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A crewmember on a Chinese trawler uses a grapple hook in an apparent attempt to snag the towed acoustic array of the military Sealift Command ocean surveillance ship USNS Impeccable, 8 March 2009. Impeccable was conducting survey operations in the exclusive economic zone of China 75 miles south of Hainan Island when it was harassed by 5 Chinese vessels.

U.S. Navy Photo

Seminar - Open to the Public

The Contest for the "Free Sea": Variation and Evolution in the Global Maritime Order

Thu., Dec. 12, 2019 | 12:15pm - 2:00pm

One Brattle Square - Room 350

Speaker: Rachel Esplin Odell, Research Fellow, International Security Program

In the growing peacetime naval competition between the United States and China, the divergence in the two countries' interpretations of maritime law has become a locus of contention. Both states maintain that they prioritize "freedom of navigation" (hangxing ziyou) and have done nothing to obstruct it, and each side insists that its position is firmly grounded in international law. The broader context often missing in discussions of this dynamic is that states' interpretations of key provisions in the international law of the sea related to coastal state jurisdiction vary widely. This seminar will present findings from a new global dataset of state's maritime jurisdictional claims as a window into understanding the range of this variation. The seminar will then present a theory to explain patterns of change and stasis in state's interpretations of the law of the sea over time, accompanied by empirical evidence from field research conducted in four country case studies: the United States, Japan, China, and India.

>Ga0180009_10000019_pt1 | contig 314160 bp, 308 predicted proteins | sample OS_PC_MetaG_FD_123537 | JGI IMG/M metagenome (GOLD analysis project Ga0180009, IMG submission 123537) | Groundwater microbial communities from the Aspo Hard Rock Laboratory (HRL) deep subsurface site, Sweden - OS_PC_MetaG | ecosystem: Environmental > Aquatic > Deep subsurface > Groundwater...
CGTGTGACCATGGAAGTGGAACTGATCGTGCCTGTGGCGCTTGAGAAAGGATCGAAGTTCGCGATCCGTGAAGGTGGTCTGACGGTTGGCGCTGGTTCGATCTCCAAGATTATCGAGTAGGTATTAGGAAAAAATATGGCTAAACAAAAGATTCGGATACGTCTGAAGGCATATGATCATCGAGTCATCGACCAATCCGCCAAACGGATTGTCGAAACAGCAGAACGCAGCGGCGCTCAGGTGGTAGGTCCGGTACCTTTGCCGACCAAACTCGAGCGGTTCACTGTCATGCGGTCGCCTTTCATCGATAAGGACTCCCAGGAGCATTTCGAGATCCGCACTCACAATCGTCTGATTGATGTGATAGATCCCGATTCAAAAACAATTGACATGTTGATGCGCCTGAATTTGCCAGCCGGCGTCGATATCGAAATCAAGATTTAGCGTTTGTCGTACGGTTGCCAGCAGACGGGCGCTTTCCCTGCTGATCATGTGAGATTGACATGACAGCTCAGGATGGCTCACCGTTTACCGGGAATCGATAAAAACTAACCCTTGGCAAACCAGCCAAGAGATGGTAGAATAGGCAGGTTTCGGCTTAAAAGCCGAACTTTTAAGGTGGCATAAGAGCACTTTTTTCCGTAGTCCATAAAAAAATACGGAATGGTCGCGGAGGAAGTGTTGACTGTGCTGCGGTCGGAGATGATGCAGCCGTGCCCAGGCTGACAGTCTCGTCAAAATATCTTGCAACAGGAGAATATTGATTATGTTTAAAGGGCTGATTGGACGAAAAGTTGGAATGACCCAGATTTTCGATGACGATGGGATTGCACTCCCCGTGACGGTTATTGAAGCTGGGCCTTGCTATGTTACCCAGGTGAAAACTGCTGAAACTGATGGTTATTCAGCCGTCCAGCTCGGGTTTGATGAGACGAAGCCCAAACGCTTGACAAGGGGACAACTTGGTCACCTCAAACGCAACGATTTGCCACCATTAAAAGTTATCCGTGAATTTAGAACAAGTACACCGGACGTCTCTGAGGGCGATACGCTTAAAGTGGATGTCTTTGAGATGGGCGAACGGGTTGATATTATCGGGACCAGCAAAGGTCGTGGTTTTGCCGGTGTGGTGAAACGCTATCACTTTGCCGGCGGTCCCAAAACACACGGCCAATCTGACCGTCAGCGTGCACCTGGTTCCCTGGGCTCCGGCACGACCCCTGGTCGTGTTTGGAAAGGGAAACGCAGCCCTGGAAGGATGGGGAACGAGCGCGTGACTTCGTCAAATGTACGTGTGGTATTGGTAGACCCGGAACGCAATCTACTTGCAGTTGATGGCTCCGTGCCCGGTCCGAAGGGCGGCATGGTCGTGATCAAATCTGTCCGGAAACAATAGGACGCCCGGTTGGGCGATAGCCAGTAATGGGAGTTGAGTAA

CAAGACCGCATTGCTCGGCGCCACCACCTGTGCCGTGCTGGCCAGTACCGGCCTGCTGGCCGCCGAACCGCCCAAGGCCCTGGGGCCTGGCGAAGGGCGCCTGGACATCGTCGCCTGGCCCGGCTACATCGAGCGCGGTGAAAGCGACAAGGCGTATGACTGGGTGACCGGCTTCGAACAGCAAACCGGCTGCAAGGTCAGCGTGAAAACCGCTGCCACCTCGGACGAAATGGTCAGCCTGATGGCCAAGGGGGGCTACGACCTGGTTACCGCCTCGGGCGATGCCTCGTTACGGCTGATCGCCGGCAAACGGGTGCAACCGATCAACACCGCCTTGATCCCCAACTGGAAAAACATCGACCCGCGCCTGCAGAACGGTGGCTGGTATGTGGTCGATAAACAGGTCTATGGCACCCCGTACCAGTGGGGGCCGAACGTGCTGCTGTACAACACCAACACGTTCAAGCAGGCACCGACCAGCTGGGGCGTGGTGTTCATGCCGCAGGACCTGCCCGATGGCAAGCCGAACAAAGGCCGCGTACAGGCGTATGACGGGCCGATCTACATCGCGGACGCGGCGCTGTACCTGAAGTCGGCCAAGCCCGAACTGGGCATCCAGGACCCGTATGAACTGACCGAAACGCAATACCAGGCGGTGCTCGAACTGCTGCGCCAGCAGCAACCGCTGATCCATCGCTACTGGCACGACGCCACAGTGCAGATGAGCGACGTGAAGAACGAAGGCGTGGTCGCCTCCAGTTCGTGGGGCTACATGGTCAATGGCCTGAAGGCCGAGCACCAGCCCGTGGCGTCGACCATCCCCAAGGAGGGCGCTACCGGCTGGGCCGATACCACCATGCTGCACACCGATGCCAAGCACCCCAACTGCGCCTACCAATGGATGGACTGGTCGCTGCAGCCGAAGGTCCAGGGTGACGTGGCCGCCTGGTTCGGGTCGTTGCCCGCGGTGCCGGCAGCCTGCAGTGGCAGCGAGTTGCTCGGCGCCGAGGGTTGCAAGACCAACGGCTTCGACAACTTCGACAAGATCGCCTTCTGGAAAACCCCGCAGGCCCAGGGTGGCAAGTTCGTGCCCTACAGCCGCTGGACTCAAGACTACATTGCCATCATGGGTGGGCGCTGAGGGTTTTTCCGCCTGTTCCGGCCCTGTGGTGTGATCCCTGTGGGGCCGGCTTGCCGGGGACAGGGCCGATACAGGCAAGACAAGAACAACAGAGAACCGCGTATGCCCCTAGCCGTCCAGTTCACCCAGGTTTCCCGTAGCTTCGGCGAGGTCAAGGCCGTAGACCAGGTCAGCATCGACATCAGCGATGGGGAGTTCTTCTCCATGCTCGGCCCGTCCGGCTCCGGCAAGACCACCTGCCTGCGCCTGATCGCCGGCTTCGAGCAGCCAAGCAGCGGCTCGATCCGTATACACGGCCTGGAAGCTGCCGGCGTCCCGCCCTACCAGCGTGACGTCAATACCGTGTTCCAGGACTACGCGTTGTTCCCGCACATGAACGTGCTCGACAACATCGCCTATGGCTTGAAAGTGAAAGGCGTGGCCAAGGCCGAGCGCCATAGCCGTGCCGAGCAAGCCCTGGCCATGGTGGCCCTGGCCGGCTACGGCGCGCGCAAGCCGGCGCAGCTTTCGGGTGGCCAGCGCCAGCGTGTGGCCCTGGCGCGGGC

Please join us! Coffee and tea provided. Everyone is welcome, but admittance will be on a first come–first served basis.